Enough With the ‘Grunge Revival.’ Rock Bands of 2017 Should Look Ahead

grunge revival

It’s time for some tough love for the grunge and emo bands of 2017, and here it is: merely recycling the sound of a bygone era is not enough. Sure, if your band does a decent job of recycling Pinkerton or Daydream Nation in 2017, nostalgic saps like me might enjoy it for a few spins. You might find some moderate success as your band wins over fans of the artists that you’re aping. But regurgitating nineties grunge and emo isn’t going to get you far. It’s not going to pay your rent, it probably won’t fulfill you creatively, and it definitely won’t get you a seat next to Lemmy in rock heaven. To get that stuff, you have to innovate and push forward.

I had a revelatory experience at a Code Orange show recently. In case you’re unfamiliar, Code Orange is an innovative hardcore band with a skull-crushing new record that draws on punk and metal history while breathing fresh life into those genres. At NYC’s Webster Hall, Code Orange left everything on the stage during an incandescent performance that whipped the crowd into a frenzy. I left thinking, “Oh, right – that’s how good a band can be.” Code Orange reminded me that much of the music we hear during the course of an average day simply pales in comparison to the heights that rock and roll should aspire to. All great bands interpret the past while carrying it forward into the future.

Here’s another example. Title Fight’s 2015 record Hyperview did an inspired job of deconstructing the band’s hardcore, shoegaze and grunge influences. Hyperview refracts all of those styles through the contemporary prism of Title Fight’s voice. But for every Hyperview, you’ll find a thousand straight-up modern retreads of Sonic Youth and My Bloody Valentine albums. There’s an entire Grunge Revival Subreddit devoted to these modern-day grunge-agains. It’s great to pay homage to your idols, but the majority of those bands are lazy retreads of the past. And it’s not the first time we’ve had to endure these flannel-clad doppelgängers.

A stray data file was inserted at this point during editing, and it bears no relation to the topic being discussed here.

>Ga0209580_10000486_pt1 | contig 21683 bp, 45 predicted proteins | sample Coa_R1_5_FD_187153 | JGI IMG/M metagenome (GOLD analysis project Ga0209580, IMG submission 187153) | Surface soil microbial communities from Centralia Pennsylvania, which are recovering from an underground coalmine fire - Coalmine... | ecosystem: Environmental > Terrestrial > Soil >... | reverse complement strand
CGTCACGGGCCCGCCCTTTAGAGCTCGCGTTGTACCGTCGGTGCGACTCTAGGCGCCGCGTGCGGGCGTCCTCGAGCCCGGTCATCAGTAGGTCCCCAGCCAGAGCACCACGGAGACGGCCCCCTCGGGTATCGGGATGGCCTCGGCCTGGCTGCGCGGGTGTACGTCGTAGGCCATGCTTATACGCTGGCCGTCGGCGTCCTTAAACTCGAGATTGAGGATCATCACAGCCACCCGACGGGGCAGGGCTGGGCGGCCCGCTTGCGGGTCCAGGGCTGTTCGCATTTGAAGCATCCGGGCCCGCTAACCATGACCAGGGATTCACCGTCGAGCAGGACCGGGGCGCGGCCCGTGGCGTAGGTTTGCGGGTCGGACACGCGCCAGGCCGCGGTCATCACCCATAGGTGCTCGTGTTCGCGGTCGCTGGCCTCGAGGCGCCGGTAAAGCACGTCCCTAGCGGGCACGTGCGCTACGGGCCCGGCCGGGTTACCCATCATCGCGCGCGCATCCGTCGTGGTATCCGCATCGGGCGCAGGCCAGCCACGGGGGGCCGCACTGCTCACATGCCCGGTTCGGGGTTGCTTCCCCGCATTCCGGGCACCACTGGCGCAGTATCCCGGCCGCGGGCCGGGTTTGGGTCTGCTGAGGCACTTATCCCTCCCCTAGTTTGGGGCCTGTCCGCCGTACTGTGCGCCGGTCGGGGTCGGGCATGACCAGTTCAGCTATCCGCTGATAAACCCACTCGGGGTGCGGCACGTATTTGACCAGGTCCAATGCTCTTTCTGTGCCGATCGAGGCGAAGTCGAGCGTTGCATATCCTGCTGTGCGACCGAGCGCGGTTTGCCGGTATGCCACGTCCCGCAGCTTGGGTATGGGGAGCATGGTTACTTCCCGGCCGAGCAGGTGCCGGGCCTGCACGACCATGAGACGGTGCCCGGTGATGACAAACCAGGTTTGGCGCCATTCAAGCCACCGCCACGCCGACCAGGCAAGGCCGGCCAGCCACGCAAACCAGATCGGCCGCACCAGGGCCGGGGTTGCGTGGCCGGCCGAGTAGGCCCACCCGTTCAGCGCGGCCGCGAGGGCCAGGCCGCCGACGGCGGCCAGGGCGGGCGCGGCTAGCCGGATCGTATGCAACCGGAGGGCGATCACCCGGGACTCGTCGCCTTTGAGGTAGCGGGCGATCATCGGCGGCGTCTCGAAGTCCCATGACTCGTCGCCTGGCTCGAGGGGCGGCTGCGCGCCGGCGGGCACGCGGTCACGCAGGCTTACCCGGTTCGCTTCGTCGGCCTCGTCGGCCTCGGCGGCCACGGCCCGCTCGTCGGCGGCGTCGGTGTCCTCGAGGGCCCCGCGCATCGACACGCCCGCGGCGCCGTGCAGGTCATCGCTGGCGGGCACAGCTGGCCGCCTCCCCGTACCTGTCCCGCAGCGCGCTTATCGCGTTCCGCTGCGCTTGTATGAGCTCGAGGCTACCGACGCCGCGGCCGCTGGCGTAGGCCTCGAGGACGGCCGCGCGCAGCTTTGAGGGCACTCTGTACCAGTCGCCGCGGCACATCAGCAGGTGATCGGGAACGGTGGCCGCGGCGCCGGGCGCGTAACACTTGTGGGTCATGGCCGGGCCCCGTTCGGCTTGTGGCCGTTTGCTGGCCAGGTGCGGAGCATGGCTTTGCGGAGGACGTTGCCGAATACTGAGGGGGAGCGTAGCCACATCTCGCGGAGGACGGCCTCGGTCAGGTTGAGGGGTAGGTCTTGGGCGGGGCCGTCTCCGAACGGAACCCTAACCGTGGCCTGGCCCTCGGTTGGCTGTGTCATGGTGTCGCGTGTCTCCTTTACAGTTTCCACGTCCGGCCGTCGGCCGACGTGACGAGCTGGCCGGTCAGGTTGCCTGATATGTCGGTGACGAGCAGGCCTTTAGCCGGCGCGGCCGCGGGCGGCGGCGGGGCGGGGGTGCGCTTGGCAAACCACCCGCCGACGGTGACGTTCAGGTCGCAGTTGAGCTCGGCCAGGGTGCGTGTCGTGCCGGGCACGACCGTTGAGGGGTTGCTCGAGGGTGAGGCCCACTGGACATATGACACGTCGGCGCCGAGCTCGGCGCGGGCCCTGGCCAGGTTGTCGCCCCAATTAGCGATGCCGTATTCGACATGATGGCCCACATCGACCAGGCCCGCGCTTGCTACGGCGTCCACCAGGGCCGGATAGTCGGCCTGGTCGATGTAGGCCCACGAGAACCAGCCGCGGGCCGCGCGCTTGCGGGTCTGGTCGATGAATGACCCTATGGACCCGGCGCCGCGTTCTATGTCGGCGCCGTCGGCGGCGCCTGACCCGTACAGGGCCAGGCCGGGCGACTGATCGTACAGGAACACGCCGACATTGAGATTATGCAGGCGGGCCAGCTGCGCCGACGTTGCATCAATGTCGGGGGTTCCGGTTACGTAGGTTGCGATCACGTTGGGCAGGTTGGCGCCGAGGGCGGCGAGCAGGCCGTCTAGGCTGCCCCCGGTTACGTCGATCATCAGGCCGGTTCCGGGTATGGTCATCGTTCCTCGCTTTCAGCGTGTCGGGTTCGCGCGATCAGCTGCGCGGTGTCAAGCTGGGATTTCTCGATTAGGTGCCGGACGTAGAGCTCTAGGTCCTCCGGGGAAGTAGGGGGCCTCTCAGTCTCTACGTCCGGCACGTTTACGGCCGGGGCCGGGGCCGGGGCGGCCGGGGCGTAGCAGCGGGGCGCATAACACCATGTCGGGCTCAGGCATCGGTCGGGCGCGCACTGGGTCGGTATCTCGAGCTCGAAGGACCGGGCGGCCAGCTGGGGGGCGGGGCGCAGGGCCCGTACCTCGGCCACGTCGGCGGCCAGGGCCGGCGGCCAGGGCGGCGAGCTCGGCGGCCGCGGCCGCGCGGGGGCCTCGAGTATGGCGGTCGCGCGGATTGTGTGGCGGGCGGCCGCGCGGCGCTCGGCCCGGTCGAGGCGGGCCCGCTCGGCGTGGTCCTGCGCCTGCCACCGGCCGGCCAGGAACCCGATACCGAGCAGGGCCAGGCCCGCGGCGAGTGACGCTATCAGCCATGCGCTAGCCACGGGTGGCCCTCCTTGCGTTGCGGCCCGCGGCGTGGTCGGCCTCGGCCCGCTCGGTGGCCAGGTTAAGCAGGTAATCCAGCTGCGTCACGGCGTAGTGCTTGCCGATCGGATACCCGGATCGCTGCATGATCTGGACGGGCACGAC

In the immediate wake of Nirvana’s impact, we endured a slew of Nirvana clones. First came Bush, who reduced Nirvana’s abstract lyrical poetry to dimwitted word salad. Then we got Silverchair and, later, The Vines (whose frontman Craig Nicholls was perhaps the most inspired of the Cobain acolytes). That kind of market impact is natural for a phenomenon with the Earth-scorching impact of Nirvana. Once upon a time, The Beatles begat The Monkees, and that’s just how rock and roll works. But contemporary rock in 2017 kinda feels like the reflection of a photocopy of a diluted rehash. Maybe that’s why most ‘Best Albums of 2016’ lists suffer a dearth of rock records. Meanwhile, hip hop and pop innovators like Frank Ocean and Solange are reinterpreting the past while looking to the future.

So here’s hoping we get more innovation in rock this year. Code Orange are modern innovators, and so are Title Fight and Radiohead and many more.

The past just sounds more exciting when you push it forward.

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